The CSA are establishing a Mining Technical Advisory and Monitoring Committee to advise the CSA on a variety of industry and professional developments related to securities regulatory issues arising in connection with the Instruments and to serve as a forum for continuing communication between the CSA and the mining industry. More information on the Committee is provided in CSA Notice 43-301. The CSA anticipate that the Committee will be established by March 2001.
The National Instrument provides limited relief from the requirement to file a technical report to an issuer in certain instances. If an issuer has made disclosure of scientific and technical information on a mineral property in an annual information form (“AIF”), prospectus, material change report or annual financial statement (a “disclosure document”) or in a technical report under NP 2-A filed before February 1, 2001, the issuer will not be required to prepare and file a technical report under the Instruments with its AIF, annual report or short form prospectus unless the AIF, annual report or short form prospectus contains new and material scientific and technical information about that mineral property.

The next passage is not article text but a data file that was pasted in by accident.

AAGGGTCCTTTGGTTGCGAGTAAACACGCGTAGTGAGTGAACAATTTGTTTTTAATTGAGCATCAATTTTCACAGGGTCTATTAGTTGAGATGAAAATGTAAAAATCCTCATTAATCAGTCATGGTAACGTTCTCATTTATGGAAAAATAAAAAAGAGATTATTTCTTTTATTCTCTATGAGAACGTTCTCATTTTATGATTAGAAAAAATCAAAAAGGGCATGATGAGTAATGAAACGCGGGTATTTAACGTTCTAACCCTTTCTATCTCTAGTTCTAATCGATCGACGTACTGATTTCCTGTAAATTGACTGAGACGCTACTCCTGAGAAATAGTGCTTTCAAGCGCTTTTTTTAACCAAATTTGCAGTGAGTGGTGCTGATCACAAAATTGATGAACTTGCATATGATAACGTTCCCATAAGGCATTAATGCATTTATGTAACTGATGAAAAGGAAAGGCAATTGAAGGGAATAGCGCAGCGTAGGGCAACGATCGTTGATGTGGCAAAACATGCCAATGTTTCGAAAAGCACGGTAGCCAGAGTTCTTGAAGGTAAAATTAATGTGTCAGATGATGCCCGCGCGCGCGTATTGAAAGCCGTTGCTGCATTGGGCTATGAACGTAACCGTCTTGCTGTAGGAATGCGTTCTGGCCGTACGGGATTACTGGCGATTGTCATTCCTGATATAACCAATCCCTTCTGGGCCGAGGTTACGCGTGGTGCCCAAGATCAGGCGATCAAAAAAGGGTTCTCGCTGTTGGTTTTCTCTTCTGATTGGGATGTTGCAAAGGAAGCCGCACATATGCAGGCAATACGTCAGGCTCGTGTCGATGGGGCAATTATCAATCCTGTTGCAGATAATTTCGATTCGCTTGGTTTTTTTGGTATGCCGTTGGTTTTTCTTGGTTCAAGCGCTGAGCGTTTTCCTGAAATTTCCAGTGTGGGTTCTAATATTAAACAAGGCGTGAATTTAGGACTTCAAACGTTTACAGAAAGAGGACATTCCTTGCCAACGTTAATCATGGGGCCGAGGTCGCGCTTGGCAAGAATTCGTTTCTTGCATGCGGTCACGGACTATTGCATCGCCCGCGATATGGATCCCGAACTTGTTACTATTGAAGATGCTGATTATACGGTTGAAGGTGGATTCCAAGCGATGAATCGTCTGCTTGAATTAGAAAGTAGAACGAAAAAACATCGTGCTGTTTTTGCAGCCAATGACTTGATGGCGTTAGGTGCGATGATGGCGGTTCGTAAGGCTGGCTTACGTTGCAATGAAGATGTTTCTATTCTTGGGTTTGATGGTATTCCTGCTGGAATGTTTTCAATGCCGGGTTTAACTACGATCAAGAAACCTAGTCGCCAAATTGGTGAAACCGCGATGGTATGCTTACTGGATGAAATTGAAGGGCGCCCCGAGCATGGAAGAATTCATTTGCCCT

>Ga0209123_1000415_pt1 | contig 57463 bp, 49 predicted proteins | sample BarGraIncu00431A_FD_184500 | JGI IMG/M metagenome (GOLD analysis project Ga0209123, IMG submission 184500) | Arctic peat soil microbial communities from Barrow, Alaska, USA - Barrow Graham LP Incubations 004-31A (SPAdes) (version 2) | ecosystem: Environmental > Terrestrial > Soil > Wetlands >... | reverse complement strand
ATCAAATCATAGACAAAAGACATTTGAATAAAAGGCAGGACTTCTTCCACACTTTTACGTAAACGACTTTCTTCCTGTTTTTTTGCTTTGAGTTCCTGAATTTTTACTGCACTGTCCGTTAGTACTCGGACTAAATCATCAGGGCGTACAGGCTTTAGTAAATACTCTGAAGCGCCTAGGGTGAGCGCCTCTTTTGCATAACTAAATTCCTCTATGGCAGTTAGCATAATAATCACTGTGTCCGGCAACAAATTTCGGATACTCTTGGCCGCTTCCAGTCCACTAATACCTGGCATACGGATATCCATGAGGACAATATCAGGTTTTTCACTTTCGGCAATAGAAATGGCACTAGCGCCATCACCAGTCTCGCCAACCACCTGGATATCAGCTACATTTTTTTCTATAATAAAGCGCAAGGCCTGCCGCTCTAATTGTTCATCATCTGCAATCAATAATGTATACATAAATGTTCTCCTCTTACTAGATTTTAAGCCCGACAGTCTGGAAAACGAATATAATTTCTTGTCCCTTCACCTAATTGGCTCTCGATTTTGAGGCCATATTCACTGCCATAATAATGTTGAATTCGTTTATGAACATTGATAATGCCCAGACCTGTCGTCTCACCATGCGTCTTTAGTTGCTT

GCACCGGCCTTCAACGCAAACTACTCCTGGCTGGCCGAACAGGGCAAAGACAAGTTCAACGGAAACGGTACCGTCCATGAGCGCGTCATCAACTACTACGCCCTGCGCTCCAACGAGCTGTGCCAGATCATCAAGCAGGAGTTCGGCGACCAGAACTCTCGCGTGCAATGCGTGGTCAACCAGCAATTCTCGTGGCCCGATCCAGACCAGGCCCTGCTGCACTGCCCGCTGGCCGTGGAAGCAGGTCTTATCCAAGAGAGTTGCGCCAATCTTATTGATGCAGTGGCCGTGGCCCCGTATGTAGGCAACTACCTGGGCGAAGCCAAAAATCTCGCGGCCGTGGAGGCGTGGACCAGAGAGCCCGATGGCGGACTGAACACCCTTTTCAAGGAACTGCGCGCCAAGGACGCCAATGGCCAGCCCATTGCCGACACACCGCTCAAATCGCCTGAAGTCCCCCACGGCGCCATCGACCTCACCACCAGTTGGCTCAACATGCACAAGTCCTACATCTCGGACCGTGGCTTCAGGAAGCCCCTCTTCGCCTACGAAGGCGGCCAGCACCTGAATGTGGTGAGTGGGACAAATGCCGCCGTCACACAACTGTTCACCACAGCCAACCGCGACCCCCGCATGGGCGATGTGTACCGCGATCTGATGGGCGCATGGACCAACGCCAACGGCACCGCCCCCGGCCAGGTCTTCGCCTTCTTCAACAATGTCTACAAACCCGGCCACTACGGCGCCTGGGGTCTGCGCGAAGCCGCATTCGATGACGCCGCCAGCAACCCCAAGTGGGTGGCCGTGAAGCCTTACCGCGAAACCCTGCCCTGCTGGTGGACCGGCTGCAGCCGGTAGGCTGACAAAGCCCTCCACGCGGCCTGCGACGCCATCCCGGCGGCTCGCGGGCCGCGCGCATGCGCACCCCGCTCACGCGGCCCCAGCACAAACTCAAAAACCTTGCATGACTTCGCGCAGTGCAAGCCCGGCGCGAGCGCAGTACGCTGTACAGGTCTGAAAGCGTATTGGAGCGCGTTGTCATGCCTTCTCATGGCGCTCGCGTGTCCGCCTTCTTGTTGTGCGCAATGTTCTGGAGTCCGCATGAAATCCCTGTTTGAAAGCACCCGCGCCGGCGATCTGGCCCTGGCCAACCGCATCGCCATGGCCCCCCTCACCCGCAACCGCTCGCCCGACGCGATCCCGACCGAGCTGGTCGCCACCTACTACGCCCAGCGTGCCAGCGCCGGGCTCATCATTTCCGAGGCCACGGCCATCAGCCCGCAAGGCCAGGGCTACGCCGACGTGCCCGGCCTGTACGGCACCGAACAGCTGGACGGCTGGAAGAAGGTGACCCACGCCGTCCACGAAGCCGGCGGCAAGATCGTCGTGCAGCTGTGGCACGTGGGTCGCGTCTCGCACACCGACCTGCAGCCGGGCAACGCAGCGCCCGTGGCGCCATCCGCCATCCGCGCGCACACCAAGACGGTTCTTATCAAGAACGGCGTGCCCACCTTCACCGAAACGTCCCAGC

Questions relating to NI 43-101and related documents may be referred to:
Senior Legal Counsel, Policy and Legislation
British Columbia Securities Commission
or (800) 373-6393 (in B.C.)
Mining Consultant, Corporate Finance
British Columbia Securities Commission
or (800) 373-6393 (in B.C.)
DATED at Vancouver, British Columbia on January 30, 2001.
Douglas M. Hyndman
Ref: National Policy No. 2-A
Securities Act, sections 85(1)(b) and 85(2)
CSA Notice 43-301
This Notice may refer to other documents. These documents can be found at the B.C. Securities Commission public website at www.bcsc.bc.ca in the Commission Documents database or the Historical Documents database.